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Perceived Barriers and Recommendations Concerning Hormone Replacement Therapy Counseling Among Primary Care Providers



To increase our understanding of the factors that impede or promote counseling about hormone replacement therapy, we asked clinicians to provide information concerning barriers and strategies to promote counseling.


We asked clinicians to consider two different scenarios: (1) what they do in they current practice and (2) what they would do if their health care systems implemented the United States Preventive Services Task Force recommendation regarding hormone replacement therapy counseling. A total of 49 of 50 invited clinicians participated in one of six focus group interviews (three women's groups and three men's groups). Our analysis consisted of four steps: (1) identifying segments and classifying them into themes, (2) categorizing themes into topic areas, (3) establishing a final consensus of themes and topics, and (4) ascertaining similarities and contrasts among groups. Transcripts of sessions were analyzed across groups for themes using a text-based analysis system. Conceptualization of themes was derived using a system model of preventive care. Interrater agreement before consensus was good: Kappa (kappa) ranged from 0.70 to 1.00.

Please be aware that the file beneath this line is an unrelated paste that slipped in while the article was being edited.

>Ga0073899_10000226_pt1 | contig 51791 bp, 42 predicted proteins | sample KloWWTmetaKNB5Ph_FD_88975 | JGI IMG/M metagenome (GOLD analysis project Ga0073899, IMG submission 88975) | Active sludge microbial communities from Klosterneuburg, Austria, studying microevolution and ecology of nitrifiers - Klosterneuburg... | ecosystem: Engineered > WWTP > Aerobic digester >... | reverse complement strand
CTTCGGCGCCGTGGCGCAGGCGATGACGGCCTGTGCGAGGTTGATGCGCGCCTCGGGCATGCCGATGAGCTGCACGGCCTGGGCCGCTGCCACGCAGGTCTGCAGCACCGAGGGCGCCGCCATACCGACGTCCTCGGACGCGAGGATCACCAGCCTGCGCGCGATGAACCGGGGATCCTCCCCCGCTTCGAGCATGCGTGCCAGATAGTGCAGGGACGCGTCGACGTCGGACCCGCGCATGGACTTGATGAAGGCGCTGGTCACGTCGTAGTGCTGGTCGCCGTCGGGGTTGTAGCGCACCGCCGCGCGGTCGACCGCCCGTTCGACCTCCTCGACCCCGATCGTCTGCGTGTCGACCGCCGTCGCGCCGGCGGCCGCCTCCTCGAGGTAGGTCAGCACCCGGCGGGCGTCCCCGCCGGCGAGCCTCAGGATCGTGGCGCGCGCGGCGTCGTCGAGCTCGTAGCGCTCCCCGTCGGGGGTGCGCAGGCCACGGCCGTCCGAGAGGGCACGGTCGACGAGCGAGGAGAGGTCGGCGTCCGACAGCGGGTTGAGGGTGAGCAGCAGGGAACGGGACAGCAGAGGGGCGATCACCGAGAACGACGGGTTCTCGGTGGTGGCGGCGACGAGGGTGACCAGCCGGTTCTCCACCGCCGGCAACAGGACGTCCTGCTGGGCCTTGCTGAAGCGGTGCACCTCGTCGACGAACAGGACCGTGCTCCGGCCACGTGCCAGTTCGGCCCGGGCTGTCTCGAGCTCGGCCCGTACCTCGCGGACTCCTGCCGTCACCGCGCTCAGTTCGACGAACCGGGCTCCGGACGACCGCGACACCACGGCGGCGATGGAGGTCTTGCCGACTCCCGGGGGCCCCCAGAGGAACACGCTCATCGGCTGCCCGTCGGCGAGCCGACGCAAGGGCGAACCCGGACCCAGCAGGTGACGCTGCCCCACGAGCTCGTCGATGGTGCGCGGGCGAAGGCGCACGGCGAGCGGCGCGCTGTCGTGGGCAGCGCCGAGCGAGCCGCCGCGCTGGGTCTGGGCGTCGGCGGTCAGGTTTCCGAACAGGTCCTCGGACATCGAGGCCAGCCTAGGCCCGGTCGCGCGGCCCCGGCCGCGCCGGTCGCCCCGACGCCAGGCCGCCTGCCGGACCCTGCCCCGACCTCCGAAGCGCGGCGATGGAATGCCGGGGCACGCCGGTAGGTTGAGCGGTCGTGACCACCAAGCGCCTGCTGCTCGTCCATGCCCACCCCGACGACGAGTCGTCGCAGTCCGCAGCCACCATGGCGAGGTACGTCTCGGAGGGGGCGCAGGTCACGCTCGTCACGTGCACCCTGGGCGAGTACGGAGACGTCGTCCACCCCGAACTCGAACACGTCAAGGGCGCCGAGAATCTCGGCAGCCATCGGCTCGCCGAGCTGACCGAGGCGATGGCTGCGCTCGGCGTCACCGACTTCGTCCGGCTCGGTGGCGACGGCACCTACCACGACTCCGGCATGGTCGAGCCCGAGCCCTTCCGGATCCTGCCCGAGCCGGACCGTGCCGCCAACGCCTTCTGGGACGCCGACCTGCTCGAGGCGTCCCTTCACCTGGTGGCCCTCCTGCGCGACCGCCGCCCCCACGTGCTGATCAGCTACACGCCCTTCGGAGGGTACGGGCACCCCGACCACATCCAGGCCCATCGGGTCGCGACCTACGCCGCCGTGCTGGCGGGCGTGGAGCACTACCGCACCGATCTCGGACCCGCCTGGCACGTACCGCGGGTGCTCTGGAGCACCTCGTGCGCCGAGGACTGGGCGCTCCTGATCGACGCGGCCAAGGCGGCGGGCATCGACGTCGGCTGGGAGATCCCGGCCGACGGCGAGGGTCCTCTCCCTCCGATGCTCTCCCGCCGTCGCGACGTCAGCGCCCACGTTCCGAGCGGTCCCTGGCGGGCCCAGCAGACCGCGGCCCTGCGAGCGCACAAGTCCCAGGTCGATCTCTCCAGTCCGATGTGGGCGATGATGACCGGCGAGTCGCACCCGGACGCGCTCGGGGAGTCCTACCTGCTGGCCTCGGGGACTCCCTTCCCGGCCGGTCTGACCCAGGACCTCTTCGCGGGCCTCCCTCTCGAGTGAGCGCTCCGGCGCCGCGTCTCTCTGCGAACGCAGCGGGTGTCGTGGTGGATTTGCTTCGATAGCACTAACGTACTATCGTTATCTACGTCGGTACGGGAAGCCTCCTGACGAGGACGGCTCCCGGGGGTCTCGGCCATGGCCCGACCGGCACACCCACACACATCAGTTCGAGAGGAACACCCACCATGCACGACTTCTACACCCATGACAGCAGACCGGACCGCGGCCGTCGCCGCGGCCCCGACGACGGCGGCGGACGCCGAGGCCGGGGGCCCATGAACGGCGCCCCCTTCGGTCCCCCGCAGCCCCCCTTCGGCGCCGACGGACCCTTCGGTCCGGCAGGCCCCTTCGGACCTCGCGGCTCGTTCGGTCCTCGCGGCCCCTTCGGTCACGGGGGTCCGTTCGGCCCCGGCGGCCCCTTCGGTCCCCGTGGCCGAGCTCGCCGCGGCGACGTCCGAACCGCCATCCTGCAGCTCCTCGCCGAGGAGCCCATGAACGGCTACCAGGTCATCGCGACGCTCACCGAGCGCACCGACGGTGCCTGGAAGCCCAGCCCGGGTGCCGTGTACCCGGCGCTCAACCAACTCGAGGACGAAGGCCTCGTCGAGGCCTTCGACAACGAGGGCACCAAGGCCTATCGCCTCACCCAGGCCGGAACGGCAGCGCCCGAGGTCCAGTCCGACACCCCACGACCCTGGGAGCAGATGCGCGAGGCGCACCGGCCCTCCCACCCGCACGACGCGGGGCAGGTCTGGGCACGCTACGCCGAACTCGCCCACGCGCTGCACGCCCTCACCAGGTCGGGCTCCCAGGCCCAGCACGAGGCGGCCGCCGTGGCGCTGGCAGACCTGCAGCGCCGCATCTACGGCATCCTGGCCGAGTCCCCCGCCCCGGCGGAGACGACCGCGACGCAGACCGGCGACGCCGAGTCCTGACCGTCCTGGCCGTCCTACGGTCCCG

For current practice, identified barriers included lack of information about risks and benefits, unique challenges of counseling, and lack of resources to conduct counseling. The major strategies suggested were to develop and distribute patient education materials. Discussions about barriers to implementing the United States Task Force recommendation focused on lack of information and resources.


Suggested strategies were multiple, involving individual-, relationship-, and system-level interventions. We expect the strategies identified to be supportive of future efforts to promote counseling for hormone replacement therapy.

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